-Speaking of Daniel and the first Witch Doctor case, any plans to revisit Daniel and his supernatural lawn powered house bubble? How serious is Morrow when he tells someone that he’ll cure them later? I do understand that he has an apocalypse to stop.

You know, I wrote that story with some vague plans for a follow-up down the road, where we’d find out what it actually means when Morrow says he’s going to cure someone. But then we kept getting asked by people when Daniel and the Marquam family were going to come back! So we actually check in on them at the start of “Mal Practice,” and find out there may be more complications in Daniel’s case than Morrow initially realized.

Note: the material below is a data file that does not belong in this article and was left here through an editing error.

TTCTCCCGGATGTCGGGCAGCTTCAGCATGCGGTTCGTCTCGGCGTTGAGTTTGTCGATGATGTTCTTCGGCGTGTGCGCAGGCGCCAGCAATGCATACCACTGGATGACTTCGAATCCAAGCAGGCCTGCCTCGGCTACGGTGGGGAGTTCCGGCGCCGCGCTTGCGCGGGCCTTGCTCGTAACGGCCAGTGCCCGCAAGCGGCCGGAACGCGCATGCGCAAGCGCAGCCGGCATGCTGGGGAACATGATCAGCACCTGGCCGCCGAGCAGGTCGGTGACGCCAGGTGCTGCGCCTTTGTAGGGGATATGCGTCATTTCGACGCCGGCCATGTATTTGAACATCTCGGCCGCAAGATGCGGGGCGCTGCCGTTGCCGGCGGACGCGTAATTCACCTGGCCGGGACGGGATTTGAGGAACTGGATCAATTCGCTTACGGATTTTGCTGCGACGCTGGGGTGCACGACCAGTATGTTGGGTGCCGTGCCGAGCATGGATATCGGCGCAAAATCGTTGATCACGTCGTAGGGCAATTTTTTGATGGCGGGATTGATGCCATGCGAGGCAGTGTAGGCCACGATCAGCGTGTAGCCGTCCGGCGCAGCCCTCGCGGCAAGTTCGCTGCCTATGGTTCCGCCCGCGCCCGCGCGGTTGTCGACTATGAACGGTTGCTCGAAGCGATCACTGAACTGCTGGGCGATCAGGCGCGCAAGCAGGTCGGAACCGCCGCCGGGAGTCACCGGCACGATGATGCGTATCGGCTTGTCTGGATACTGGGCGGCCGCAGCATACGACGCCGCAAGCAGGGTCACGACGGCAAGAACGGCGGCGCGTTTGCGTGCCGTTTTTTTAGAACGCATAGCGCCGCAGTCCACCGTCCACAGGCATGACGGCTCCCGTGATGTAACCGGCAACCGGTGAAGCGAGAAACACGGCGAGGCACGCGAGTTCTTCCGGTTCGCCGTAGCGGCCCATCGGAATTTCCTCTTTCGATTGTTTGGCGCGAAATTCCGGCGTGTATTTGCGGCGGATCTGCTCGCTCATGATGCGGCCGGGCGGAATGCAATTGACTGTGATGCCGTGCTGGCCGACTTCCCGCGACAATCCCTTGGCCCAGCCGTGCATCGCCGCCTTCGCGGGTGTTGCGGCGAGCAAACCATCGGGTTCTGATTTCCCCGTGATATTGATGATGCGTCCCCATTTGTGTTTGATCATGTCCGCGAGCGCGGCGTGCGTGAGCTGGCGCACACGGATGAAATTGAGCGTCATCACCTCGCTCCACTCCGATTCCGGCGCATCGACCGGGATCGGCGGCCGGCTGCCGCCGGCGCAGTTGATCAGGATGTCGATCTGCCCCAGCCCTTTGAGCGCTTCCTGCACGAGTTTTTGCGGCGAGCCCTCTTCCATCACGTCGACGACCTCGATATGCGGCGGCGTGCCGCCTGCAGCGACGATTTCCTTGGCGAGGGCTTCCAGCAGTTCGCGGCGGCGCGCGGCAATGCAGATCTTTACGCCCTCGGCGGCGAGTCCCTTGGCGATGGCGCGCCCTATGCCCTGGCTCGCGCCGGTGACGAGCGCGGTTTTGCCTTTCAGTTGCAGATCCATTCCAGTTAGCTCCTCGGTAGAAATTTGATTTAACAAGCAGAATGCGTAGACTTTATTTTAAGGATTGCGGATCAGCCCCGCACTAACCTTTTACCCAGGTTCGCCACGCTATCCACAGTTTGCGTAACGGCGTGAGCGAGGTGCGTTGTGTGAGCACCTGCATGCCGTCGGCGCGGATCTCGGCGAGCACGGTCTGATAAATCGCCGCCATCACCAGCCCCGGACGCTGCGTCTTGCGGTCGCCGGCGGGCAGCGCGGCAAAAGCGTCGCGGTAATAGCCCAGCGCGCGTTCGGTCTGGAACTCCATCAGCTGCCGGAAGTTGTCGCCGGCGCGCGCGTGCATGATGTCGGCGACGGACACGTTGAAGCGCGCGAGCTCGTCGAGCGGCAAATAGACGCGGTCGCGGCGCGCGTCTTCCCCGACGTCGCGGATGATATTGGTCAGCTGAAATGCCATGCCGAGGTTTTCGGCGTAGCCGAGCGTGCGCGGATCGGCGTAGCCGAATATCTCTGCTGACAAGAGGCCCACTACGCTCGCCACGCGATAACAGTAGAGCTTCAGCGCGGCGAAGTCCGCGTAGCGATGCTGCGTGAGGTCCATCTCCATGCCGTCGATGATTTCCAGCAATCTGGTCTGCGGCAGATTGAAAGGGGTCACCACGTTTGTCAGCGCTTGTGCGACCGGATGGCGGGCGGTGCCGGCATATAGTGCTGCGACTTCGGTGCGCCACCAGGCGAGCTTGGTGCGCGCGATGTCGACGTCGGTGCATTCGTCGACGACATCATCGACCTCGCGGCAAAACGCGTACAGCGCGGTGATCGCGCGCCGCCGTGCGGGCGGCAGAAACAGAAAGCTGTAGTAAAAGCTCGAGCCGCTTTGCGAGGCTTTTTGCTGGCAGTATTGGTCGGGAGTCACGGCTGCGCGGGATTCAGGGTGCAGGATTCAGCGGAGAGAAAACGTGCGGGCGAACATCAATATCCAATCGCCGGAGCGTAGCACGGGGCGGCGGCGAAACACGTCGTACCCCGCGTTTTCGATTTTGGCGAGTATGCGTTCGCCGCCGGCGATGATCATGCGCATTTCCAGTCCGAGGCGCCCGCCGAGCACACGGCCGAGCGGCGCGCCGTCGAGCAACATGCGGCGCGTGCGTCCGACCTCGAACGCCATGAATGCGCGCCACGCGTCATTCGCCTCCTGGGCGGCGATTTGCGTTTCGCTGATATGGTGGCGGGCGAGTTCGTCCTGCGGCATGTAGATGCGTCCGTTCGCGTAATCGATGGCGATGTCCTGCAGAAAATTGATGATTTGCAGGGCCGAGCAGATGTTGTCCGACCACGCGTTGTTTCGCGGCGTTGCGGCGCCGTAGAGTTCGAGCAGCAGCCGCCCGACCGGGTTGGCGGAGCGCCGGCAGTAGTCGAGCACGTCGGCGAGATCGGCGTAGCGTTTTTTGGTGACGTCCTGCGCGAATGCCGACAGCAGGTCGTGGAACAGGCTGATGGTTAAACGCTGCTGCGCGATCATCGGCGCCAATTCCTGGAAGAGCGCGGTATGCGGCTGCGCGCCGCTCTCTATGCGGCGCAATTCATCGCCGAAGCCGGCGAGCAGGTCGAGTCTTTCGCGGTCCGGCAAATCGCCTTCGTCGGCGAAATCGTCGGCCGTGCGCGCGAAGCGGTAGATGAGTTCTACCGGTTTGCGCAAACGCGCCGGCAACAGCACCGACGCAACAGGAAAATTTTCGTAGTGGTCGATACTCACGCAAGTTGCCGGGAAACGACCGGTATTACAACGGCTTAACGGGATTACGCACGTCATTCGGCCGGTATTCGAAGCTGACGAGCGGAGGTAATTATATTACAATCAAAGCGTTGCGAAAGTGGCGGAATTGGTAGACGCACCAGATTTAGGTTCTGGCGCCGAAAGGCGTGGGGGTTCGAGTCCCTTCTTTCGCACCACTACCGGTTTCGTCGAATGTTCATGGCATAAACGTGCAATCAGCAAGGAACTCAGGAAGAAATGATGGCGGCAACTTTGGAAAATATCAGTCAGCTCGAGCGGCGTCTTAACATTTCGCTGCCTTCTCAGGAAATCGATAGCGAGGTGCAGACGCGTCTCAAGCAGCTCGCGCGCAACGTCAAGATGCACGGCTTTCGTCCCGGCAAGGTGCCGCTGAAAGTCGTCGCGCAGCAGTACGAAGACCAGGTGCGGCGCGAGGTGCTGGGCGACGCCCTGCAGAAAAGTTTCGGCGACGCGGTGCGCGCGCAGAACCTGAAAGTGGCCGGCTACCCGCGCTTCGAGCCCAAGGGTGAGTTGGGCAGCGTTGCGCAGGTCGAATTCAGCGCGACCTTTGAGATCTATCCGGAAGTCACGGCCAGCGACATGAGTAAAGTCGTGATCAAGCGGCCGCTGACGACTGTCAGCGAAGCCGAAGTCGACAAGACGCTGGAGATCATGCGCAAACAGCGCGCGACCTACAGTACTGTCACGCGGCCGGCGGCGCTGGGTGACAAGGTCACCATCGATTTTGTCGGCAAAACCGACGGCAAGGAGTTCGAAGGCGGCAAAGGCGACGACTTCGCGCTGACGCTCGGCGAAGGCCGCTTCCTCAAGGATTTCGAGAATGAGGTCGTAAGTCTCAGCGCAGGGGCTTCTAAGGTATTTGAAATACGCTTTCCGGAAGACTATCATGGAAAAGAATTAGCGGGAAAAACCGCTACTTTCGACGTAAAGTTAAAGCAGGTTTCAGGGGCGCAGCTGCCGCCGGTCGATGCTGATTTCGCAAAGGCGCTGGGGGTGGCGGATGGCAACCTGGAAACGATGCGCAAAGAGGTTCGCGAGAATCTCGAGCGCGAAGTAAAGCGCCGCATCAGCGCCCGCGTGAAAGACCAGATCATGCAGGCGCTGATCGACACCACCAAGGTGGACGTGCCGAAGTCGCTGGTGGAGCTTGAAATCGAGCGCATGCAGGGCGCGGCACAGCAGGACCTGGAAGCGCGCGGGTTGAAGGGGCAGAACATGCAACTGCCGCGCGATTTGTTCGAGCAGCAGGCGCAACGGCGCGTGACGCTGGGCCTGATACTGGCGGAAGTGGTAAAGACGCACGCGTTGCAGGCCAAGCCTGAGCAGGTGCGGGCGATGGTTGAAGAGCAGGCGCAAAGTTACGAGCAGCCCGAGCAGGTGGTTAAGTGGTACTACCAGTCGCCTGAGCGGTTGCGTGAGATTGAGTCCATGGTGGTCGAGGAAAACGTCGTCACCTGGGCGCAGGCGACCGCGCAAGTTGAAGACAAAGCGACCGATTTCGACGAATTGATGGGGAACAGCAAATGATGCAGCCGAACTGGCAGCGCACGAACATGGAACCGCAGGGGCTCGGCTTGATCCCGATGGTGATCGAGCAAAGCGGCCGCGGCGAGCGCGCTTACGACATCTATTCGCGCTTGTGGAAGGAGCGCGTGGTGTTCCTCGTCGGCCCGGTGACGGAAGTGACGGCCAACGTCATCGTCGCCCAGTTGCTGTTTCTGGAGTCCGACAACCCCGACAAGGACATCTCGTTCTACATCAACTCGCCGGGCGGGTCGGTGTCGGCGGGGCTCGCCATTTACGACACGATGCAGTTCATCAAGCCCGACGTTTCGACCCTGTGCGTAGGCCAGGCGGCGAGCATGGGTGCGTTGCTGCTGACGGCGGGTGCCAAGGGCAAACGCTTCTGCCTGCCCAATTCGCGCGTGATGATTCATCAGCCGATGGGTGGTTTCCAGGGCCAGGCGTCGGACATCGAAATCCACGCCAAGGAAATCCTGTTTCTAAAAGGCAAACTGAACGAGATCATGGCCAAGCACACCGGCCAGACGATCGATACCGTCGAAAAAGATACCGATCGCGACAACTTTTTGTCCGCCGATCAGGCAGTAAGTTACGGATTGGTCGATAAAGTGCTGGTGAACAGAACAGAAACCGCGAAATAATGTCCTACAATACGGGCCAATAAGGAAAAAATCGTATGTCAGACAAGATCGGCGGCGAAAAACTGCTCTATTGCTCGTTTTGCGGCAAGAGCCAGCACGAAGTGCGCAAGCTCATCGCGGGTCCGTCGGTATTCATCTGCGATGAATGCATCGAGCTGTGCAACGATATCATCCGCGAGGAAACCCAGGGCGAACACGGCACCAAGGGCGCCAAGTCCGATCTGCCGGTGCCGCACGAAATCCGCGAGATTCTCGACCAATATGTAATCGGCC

-Is there an explanation as to why so much supernatural weirdness seems focused around Arkham?

Of course there’s an explanation. What do you take me for? ;)

And at some point, we’ll get around to telling people what it is…

-There are a couple of instances in the first trade of WD where swearing has been blacked out. Was this originally intended as a mature readers book? If so, why the change? Or was this simply a stylistic choice?

Honestly, it’s a stylistic choice.

When Lukas and I did the first, self-published “Witch Doctor,” I had Morrow swearing a lot. But while we were looking for publishers, some of the advice I got from editors was to cut the swearing. Basically, it’s really hard to get a creator-owned indy comic to sell… and even harder to get a creator-owned,mature-readers indy comic to sell. Some stores don’t carry indy books — and other stores don’t carry mature-readers titles. So blacking out the swearing meant that we could still have the characters swear, without limiting our potential readership. Because come on — if Gast says “What the **** is going on?” you don’t need to actually see the word he’s saying to get the point.